Following Georgetown’s worst offensive performance of the season, a 49-40 win over Providence, John Thompson III put his views on the team simply.

“With this group, all we’re concerned with is accumulating wins,” the eighth-year Head Coach said.

Rankings, shooting-percentages, margins of victory — none of these glossy numbers means much to an overachieving young Hoya squad with 10 freshmen and sophomores.

Gaining experience is all that matters, and JTIII knows — perhaps better than most coaches of late — that at the end of the season, final records matter much more than how smooth each victory was.

Despite a win that featured a 30 percent shooting performance, at 12-1, Georgetown is in excellent shape, staring at a potential Top-10 ranking following No. 10 Florida’s loss to Rutgers and No. 11 Wisconsin’s loss to Iowa.

Yet as Thompson III said earlier in the season, the rankings are “a popularity contest,” something theHoyas are simply not concerned with. Winning is all that matters at this point.

“It’s important to just keep getting wins, no matter what,” senior guard Jason Clark said after the game, echoing his coach.

The Hoyas will most likely need 20 wins, maybe more, to receive a bid to the NCAA tournament, and with 16 games left in the season, that means playing .500 basketball in the Big East. And as Providence demonstrated, nothing is guaranteed.

Granted, Georgetown was not badly missing shots. Hollis Thompson and Henry Sims were the victims of several unfriendly bounces, and the Hoyas committed just seven turnovers the entire game.

Clark and Sims combined to shoot 10-of-12 from the free throw line, and Clark finished with a very solid game, hitting six of 12 shots for 16 points, plus eight rebounds and three steals. Meanwhile, Otto Porter is making an early case for Big East Rookie of the Year. The freshman forward has tallied 20 points and 26 rebounds in his first two conference games.

“Now that conference play has started, I’m trying to be more consistent since the games are getting more competitive,” Porter said.

Long-range shooting is where the Hoyas got into trouble. With 13 minutes remaining in the second half, the Georgetown lead was cut to 35-30. During the next four minutes, four different Hoyas missed three-pointers, allowing the Friars were able to get back into the game.

The Blue and Gray, who came into the game shooting 38% from three-point range, finished 3-of-17 from beyond the arc, including a 0-of-6 mark in the second half.

The Hoyas still average about 17 long-range attempts per game, but will need to start hitting at closer to a 40 percent clip in order to survive against more challenging opponents.

“I thought we were taking too many long shots in the second half. We tried to focus on throwing it inside and we were pounding it in, but it felt like there was a lid on the basket,” Thompson III said. “A lot of the shots that [Sims] missed today, I don’t think he’s going to miss. Even when he kicked it back out a lot of our guys, [Thompson] in particular missed some shots that I don’t think he’s going to miss. You have to give Providence credit for their defense.”

On the other end of the court, a combination of tough defense by the Blue and Gray and messy offense by the Friars led to just 40 points for the visitors.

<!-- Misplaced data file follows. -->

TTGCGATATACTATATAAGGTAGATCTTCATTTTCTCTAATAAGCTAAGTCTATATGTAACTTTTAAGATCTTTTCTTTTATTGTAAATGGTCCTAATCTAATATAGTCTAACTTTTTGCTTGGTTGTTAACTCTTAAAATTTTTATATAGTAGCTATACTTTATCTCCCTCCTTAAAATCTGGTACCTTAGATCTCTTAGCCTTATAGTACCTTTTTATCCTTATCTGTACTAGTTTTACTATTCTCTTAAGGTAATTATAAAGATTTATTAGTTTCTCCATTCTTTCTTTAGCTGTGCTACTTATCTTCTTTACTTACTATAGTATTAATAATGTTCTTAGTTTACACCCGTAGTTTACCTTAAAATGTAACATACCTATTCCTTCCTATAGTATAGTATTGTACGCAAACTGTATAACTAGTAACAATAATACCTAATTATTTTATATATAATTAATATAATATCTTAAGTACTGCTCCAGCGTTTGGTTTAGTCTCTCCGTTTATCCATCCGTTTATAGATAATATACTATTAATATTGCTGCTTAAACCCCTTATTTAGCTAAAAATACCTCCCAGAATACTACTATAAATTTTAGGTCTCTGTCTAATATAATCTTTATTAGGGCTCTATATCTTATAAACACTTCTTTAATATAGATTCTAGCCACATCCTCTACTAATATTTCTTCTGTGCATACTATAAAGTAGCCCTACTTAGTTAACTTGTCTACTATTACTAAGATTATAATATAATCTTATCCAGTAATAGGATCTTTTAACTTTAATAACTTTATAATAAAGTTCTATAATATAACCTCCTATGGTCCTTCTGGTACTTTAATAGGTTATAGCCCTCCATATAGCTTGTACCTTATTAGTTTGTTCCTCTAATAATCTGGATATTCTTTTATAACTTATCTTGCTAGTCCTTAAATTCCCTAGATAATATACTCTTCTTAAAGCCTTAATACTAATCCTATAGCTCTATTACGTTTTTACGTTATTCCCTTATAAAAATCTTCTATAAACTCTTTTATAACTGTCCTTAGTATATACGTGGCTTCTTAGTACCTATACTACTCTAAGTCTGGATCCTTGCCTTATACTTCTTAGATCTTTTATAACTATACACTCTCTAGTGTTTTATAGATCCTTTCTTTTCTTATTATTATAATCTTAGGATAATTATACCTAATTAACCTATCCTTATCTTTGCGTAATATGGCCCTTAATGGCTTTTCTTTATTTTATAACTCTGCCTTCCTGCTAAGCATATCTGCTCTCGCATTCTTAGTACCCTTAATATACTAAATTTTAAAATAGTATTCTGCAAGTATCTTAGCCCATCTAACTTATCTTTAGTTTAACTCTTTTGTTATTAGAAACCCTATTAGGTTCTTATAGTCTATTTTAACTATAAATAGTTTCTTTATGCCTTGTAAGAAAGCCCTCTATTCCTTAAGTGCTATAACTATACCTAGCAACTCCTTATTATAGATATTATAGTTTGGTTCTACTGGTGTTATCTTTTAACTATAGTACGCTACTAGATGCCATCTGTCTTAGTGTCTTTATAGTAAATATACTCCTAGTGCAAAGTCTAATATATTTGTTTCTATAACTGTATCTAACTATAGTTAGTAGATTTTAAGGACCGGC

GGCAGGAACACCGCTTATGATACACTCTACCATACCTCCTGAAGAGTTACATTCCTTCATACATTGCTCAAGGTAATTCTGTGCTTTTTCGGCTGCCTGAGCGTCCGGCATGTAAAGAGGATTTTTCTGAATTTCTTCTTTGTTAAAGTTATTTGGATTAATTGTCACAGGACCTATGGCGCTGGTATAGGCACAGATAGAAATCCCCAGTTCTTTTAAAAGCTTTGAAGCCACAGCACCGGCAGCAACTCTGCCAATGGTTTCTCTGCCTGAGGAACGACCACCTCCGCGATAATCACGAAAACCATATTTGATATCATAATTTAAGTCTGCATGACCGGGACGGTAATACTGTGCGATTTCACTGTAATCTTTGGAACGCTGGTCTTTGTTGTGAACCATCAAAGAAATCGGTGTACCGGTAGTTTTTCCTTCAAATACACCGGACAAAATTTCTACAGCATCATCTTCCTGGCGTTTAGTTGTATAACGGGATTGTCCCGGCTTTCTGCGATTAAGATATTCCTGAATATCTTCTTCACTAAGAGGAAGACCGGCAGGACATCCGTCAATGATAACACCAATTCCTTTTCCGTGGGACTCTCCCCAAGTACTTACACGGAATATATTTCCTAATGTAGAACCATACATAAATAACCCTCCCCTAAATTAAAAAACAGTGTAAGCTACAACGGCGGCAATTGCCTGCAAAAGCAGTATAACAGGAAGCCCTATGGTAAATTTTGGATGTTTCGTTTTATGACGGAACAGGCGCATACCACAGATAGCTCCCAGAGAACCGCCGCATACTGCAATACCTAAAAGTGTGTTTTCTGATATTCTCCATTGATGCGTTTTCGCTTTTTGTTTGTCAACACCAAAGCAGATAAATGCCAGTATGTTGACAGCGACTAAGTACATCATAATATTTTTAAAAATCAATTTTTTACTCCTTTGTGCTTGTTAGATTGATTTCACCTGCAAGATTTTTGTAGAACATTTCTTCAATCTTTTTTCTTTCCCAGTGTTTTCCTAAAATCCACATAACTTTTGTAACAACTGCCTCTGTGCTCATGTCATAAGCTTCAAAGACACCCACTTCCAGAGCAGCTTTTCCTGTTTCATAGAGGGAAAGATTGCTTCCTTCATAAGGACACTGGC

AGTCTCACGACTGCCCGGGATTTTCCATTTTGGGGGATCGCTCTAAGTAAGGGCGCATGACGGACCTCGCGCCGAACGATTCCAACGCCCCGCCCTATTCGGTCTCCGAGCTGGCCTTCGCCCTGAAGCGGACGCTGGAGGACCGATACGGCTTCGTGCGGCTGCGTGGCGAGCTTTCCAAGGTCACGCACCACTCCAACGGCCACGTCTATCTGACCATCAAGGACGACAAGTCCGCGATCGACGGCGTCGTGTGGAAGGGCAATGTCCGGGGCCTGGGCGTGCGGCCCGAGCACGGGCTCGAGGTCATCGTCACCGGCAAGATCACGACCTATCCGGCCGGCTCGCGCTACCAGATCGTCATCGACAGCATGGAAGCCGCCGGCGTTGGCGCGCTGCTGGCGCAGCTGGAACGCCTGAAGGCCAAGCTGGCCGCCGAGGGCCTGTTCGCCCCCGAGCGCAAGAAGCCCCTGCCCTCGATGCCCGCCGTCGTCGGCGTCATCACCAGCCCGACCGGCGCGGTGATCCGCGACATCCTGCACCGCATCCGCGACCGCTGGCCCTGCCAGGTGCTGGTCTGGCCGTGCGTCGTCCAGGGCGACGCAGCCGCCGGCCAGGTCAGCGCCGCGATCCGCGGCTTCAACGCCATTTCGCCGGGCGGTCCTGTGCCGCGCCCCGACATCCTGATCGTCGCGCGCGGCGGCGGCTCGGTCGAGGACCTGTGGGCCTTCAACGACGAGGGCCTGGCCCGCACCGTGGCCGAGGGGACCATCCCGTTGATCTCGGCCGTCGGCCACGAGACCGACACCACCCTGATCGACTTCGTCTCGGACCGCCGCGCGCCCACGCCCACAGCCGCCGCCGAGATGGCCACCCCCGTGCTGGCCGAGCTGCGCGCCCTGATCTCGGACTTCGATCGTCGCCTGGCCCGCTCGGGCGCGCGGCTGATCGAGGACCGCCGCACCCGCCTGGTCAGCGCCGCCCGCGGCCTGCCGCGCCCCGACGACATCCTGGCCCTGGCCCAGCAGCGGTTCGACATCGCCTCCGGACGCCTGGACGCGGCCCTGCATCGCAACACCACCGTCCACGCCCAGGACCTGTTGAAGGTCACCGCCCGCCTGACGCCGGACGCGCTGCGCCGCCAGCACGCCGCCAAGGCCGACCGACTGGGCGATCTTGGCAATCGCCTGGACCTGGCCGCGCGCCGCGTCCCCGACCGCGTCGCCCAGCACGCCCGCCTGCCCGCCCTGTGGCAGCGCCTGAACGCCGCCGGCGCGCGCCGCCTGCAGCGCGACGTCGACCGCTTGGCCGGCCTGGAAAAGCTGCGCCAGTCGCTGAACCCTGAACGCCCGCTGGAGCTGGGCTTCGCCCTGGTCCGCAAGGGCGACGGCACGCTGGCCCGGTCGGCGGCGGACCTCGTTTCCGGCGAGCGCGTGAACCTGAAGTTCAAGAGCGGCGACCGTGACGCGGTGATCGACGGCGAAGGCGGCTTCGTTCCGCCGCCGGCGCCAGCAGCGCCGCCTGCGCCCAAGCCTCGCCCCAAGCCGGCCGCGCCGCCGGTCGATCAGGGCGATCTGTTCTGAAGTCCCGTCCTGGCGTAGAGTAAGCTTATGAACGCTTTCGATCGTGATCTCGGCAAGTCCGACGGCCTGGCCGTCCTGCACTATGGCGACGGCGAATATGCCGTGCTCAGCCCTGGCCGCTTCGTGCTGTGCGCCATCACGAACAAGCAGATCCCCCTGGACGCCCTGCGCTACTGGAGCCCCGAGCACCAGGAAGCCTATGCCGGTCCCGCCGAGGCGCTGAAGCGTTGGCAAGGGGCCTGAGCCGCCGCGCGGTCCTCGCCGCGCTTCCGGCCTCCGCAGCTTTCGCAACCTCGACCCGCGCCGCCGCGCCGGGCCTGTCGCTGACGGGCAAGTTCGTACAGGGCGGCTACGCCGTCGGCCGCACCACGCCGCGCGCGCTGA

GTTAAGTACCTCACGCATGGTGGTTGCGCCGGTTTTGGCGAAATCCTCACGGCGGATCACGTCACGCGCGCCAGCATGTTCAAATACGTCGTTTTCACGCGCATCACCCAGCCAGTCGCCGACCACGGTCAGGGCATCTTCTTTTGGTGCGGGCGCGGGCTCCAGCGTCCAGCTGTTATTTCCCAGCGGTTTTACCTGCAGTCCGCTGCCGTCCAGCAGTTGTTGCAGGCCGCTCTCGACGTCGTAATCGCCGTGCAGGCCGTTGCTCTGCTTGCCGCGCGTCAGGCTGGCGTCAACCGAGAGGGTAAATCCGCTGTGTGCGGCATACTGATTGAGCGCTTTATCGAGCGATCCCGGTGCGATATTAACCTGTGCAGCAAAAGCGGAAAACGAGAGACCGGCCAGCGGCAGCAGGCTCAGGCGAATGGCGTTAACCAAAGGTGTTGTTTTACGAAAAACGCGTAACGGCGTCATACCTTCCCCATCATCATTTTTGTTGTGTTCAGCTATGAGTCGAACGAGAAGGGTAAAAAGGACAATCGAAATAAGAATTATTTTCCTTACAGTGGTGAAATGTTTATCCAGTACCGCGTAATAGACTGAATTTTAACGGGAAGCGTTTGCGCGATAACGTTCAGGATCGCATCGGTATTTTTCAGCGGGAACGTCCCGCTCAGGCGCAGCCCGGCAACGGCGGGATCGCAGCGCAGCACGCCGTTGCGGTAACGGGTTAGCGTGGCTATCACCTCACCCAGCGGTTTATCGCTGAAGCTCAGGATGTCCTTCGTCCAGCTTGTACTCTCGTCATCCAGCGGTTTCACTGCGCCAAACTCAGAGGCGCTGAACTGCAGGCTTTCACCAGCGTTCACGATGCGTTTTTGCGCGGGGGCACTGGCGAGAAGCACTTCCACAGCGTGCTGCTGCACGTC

Providence freshman forward LaDontae Henton was the only player to have a notable game, scoring 13 points, grabbing 11 rebounds and committing zero turnovers.

Outside of Henton, Providence shot only 9-of-44 from the field. For the game, the Friars had 13 turnovers to match 13 field goals.

Additionally, the game was bookended by impressive Georgetown defensive stands. Providence scored just 10 points in the first 17 minutes of the game and managed just five points in the final eight minutes.

“I thought we had momentum in this game for probably the second twenty minutes of this game, I thought a lot of it played into our hands,” Providence Head Coach Ed Cooley said. “It’s just you know when you are limited on depth and limited in certain areas you’re going to come up short in somegame.”

Offensively, the Friars have struggled for most of the season, ranking outside the Top-100 in points per game and field goal percentage. The Friars were also coming off a humiliating loss to St. John’s, in which Cooley said the play of his team was “pathetic.” However, Providence does deserve praise for erasing an early 17-4 deficit and forcing Georgetown into a tight corner.

While the Hoyas could not just get anything to fall, the undersized Friars did not let up on tough interior defense, making Sims work for every shot and pushing the Hoyas into ill-advised perimeter jumpers.

Providence also out-rebounded the Blue and Gray, 45-43, but that is unsurprising considering the Friars are 26th in the nation in rebounding.

“We wanted to crowd the post and make them make tough two’s. We wanted to try and limit their three-point shooting,” Cooley said.

Ultimately, Sims was able to use his size to draw fouls and knocked down the key free throws to maintain the Hoyas’ slim lead. The 6-foot-11 center is now shooting 75 percent from the free-throw line. The Friars, meanwhile, were their own undoing, shooting just 11-of-20 from the stripe.

Georgetown did ensure that the final minutes of the game were strictly in their control, ending the game on a 14-5 run and widening the final margin to nine points, similar to how the Hoyas finished off Howard in another surprisingly close contest. 
This year’s still-maturing Hoyas squad needed a game where the shots didn’t all fall, as was the case against Louisville. For now, Georgetown fans should enjoy another Top-10 ranking, especially for a squad that received zero votes in the preseason Associated Press Poll.

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